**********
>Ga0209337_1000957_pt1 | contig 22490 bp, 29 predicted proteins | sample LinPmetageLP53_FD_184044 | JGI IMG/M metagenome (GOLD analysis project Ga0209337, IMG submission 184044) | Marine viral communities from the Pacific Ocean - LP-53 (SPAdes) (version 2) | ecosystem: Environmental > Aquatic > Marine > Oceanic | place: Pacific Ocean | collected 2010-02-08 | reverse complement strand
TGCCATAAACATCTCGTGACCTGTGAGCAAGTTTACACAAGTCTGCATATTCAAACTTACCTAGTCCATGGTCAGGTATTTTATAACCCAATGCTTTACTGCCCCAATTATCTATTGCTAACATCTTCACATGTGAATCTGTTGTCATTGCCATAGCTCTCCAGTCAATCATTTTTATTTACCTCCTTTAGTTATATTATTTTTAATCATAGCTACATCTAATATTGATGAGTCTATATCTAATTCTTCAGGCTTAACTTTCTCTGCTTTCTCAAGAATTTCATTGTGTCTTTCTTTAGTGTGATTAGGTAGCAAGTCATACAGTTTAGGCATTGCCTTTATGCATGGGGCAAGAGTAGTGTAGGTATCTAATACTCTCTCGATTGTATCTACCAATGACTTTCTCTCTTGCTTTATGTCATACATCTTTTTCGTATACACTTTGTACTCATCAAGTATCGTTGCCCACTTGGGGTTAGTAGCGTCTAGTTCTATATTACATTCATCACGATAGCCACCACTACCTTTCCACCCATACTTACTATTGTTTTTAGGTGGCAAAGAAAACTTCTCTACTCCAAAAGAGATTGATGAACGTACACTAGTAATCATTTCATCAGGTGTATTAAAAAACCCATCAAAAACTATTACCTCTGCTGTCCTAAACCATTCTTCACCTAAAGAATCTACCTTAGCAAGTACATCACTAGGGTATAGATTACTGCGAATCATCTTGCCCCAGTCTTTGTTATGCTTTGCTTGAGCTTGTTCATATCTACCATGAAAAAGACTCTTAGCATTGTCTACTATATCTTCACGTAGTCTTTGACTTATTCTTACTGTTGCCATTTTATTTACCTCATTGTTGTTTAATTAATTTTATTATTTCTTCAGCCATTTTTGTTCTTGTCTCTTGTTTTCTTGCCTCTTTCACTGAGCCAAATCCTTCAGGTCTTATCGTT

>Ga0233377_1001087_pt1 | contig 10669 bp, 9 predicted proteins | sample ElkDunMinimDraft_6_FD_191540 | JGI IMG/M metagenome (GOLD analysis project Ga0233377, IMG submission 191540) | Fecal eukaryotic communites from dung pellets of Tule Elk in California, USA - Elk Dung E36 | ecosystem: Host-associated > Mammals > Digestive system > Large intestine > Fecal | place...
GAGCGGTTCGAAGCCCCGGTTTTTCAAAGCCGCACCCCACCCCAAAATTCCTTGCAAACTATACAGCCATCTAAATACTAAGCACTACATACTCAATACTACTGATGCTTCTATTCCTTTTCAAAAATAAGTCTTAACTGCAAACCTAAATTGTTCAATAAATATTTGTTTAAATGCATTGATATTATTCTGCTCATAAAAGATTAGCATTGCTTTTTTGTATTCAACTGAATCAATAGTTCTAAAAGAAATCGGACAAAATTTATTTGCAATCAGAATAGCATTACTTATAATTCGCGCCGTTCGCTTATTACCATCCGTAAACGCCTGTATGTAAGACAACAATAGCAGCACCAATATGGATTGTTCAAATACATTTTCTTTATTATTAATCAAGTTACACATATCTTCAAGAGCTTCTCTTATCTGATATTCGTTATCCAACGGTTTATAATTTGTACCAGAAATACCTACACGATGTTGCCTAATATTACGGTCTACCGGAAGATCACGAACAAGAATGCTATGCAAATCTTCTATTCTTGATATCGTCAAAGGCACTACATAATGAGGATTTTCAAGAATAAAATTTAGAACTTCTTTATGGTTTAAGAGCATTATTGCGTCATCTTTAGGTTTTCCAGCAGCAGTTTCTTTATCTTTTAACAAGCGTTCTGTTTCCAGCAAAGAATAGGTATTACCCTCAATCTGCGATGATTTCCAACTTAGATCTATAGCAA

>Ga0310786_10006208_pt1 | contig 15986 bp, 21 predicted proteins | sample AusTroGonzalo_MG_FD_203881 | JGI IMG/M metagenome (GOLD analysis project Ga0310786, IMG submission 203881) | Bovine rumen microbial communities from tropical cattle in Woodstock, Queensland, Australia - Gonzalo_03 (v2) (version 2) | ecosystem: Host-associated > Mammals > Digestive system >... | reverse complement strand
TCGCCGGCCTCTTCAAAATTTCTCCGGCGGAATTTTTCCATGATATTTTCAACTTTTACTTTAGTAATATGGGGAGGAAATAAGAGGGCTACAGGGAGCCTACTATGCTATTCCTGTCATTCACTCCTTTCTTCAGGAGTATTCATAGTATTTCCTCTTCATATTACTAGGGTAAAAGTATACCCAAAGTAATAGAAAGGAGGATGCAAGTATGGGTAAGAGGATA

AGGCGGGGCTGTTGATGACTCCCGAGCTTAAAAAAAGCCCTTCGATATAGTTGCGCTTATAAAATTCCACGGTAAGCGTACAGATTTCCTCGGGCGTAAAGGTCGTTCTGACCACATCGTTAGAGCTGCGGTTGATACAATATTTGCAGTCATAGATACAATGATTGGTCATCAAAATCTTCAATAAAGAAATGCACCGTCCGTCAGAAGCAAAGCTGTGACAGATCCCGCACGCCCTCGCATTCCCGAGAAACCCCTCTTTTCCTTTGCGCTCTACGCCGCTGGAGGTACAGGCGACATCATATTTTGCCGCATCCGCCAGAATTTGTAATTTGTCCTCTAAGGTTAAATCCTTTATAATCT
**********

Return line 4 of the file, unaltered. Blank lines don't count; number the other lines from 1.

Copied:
GAGCGGTTCGAAGCCCCGGTTTTTCAAAGCCGCACCCCACCCCAAAATTCCTTGCAAACTATACAGCCATCTAAATACTAAGCACTACATACTCAATACTACTGATGCTTCTATTCCTTTTCAAAAATAAGTCTTAACTGCAAACCTAAATTGTTCAATAAATATTTGTTTAAATGCATTGATATTATTCTGCTCATAAAAGATTAGCATTGCTTTTTTGTATTCAACTGAATCAATAGTTCTAAAAGAAATCGGACAAAATTTATTTGCAATCAGAATAGCATTACTTATAATTCGCGCCGTTCGCTTATTACCATCCGTAAACGCCTGTATGTAAGACAACAATAGCAGCACCAATATGGATTGTTCAAATACATTTTCTTTATTATTAATCAAGTTACACATATCTTCAAGAGCTTCTCTTATCTGATATTCGTTATCCAACGGTTTATAATTTGTACCAGAAATACCTACACGATGTTGCCTAATATTACGGTCTACCGGAAGATCACGAACAAGAATGCTATGCAAATCTTCTATTCTTGATATCGTCAAAGGCACTACATAATGAGGATTTTCAAGAATAAAATTTAGAACTTCTTTATGGTTTAAGAGCATTATTGCGTCATCTTTAGGTTTTCCAGCAGCAGTTTCTTTATCTTTTAACAAGCGTTCTGTTTCCAGCAAAGAATAGGTATTACCCTCAATCTGCGATGATTTCCAACTTAGATCTATAGCAA